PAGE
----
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Robert Seethaler – A Whole Life

Posted in Book reviews, and Fiction

In A Whole Life, readers follow Andreas Egger and his life time in a remote valley somewhere in Austrian Alps. The main character hasn’t find much love in his life; being handed as a kid to the farmer’s family, who wasn’t interested in him anyhow else then as an unloved workforce, his emotional and intimate life have been affected. However, he grows stronger with every each of bad experience, and is unknowingly preparing for upcoming hardships of life.

At last does Egger finds a girl and they are happily married until a tragic event cross their fate and leave him alone, again. Now, I believe this is very reliable with events of many people nowadays: those being disappointed with their intimate lives, those having troubles in relationships – they often immerse themselves in a work to forget, dumb themselves, and so does Egger. Until it’s decided that he can join soldiers in a war and he travels to Russia. Here he ends up as a prisoner of war and stays few years in captivity. After war’s end, Egger comes back to Austria, however he finds very different place in society and compassion to what he has been used to. The revolution has changed his hometown and lifestyle of its inhabitants. Egger has to find his way of living again. And it is a lonely life, as it seems he’s not able of loving anymore and so in the upcoming years his life he becomes more and more lonely. Until his very last breath, Eggers lives with humility to what life has prepared for him.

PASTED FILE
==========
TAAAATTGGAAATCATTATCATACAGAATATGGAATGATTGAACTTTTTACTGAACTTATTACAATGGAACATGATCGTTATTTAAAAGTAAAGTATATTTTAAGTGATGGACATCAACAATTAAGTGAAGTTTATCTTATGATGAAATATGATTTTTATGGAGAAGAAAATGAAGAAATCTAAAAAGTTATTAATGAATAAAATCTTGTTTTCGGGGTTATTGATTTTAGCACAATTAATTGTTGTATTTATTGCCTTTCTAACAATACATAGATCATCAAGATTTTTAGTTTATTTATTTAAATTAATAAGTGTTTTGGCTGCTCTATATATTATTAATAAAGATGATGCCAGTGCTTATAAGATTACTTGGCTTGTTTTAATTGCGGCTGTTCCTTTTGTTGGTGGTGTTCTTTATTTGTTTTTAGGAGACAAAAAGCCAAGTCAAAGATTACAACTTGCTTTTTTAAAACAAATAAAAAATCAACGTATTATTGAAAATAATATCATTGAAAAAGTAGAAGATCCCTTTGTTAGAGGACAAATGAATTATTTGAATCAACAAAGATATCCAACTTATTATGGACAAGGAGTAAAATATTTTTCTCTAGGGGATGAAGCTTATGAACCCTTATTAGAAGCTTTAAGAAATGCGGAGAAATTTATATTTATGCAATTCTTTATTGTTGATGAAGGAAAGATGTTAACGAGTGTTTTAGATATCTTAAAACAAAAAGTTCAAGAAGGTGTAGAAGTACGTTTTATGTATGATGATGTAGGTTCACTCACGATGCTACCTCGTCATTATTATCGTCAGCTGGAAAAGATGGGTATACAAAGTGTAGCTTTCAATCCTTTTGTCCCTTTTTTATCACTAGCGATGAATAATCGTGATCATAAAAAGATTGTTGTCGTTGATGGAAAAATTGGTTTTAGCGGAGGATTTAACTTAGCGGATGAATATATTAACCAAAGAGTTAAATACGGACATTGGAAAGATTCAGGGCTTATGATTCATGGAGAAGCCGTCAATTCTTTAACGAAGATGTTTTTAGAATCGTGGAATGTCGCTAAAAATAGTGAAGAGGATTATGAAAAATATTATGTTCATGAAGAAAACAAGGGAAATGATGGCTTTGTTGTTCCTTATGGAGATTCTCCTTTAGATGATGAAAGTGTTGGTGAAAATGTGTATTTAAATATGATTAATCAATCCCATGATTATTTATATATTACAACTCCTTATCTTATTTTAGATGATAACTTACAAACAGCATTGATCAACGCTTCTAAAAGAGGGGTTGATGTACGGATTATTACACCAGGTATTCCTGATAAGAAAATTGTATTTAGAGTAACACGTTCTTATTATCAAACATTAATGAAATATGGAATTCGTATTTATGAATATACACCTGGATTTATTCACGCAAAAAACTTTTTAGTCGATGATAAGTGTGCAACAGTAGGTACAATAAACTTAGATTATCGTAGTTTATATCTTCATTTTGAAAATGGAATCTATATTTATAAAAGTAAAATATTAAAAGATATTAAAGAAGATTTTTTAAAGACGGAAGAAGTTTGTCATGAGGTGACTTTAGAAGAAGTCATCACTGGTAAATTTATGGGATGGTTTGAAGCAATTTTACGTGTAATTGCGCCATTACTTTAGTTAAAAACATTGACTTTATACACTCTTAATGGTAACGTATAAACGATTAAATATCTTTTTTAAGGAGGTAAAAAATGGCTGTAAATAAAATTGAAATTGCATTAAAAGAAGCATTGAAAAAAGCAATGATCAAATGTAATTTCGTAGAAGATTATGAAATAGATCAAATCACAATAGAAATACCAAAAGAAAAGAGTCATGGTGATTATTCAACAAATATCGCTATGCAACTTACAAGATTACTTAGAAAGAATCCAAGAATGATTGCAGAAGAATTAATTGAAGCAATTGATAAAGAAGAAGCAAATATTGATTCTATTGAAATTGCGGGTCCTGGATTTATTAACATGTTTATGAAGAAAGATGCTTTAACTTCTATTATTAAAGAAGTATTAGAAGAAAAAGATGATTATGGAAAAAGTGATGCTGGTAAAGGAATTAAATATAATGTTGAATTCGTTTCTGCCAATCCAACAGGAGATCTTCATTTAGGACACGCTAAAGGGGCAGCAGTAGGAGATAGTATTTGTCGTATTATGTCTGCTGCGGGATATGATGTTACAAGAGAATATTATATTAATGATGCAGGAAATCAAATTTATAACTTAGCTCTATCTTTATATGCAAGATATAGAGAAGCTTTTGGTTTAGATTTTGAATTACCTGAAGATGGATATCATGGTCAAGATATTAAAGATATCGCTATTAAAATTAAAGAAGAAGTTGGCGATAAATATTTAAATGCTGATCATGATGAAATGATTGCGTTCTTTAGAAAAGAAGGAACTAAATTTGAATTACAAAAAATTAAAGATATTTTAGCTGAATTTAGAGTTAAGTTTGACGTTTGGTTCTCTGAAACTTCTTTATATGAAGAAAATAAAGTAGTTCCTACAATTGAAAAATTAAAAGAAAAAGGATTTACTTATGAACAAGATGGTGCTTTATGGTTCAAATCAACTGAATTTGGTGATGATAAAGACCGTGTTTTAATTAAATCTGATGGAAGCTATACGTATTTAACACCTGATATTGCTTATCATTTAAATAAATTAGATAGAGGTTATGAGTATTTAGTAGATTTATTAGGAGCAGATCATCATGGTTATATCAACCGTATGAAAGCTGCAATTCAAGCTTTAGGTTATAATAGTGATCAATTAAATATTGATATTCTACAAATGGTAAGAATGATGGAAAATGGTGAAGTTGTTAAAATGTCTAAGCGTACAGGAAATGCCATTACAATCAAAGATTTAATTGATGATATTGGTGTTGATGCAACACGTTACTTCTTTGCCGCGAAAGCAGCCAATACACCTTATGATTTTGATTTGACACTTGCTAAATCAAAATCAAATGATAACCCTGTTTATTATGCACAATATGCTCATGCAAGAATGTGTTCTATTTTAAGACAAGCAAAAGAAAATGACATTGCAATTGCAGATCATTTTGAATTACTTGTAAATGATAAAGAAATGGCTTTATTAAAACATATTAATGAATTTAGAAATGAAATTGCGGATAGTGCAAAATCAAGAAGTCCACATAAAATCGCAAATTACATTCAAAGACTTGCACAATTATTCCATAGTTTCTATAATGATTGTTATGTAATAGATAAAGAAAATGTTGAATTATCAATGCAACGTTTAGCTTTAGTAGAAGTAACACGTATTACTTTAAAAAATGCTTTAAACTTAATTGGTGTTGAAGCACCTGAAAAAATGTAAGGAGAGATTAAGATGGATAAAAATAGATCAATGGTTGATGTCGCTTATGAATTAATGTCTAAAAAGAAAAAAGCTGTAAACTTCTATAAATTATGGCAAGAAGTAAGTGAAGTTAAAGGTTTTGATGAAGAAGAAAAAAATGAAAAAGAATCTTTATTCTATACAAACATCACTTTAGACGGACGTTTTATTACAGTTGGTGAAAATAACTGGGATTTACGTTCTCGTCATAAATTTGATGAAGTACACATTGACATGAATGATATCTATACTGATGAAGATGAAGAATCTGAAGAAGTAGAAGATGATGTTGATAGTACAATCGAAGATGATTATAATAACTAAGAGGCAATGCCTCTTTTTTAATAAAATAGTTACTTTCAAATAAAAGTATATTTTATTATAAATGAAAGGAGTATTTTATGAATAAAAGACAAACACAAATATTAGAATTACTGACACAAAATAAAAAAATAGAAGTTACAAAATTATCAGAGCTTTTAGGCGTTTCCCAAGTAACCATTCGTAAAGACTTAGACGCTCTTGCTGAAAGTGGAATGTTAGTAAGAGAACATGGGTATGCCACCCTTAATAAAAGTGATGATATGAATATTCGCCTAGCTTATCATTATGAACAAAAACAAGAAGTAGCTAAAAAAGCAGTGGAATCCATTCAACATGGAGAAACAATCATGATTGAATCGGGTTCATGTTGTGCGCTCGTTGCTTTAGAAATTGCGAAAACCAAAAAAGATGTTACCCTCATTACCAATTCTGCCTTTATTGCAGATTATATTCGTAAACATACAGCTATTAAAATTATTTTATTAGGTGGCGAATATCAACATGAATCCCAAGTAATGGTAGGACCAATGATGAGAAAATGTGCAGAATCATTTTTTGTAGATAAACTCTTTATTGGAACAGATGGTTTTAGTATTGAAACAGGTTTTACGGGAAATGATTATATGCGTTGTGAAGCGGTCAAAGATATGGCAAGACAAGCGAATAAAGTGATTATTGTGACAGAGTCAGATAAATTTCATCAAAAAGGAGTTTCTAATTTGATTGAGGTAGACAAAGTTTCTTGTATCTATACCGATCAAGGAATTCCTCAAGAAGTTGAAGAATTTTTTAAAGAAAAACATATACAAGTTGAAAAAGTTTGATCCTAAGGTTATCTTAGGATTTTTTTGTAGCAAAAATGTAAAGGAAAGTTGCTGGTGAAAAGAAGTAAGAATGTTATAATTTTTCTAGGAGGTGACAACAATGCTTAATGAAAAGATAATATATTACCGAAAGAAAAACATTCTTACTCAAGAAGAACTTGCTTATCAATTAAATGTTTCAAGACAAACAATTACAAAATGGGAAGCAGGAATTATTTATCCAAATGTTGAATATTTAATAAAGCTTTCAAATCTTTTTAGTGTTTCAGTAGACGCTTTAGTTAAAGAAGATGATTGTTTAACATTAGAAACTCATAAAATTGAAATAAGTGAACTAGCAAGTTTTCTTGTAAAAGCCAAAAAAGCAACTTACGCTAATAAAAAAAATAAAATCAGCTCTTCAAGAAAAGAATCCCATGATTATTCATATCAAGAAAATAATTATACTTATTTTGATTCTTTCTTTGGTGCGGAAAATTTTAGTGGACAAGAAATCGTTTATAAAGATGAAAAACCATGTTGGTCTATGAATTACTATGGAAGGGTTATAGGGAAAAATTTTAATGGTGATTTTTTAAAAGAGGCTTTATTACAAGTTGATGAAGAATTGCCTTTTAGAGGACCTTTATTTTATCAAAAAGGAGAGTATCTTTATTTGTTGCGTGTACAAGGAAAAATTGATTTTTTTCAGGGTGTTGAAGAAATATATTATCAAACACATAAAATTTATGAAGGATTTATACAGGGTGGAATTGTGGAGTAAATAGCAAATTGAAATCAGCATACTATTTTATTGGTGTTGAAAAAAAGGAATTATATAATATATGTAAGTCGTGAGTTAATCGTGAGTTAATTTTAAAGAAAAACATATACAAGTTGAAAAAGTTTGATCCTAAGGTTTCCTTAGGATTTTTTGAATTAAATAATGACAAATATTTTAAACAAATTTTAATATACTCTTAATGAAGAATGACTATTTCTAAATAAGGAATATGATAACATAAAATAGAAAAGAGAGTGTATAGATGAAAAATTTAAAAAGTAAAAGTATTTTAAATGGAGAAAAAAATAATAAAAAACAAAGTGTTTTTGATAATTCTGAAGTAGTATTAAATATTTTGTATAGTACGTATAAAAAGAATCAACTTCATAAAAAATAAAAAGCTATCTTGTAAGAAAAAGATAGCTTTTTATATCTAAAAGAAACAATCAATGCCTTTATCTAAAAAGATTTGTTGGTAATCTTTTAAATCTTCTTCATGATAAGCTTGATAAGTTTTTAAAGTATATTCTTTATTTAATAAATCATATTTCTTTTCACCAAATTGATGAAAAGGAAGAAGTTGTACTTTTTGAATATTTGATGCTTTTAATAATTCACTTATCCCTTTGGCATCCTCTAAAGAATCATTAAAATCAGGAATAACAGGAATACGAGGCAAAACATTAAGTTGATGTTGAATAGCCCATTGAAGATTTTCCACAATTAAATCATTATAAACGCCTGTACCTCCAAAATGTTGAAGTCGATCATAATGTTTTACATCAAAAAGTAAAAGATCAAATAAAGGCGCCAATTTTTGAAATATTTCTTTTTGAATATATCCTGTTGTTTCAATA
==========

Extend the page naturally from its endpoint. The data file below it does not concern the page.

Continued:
A Whole Life takes place in the beginning of the 20th century, but history is by no means its central topic – on contrary; it subtly introduces more and less important historical events, such as beginning of World War II, spread of car ownership and start of recreational hiking. All of this is described from people’s perspective which makes it more personal and remarkable. Another key element of A Whole Life is nature; humans vs natural disasters, nature’s beauty (especially in terms of mountains).

This short novella is about simplicity of life where bad and lovely events come and pass, where suffering is a part of human experience. A Whole Life has almost Zen quality to it: it shows how one’s life doesn’t need to be filled with excitement, new experiences every day and travels all over the globe. On the contrary, it portrays how someone’s life could have looked like before and, admittedly, still looks like in many corners of our world. Simple doesn’t necessarily mean boring, unhappy and hard, even though in Egger’s case it oftentimes was so. The simple life can also mean happiness consciousness and gratefulness; simply a whole life.

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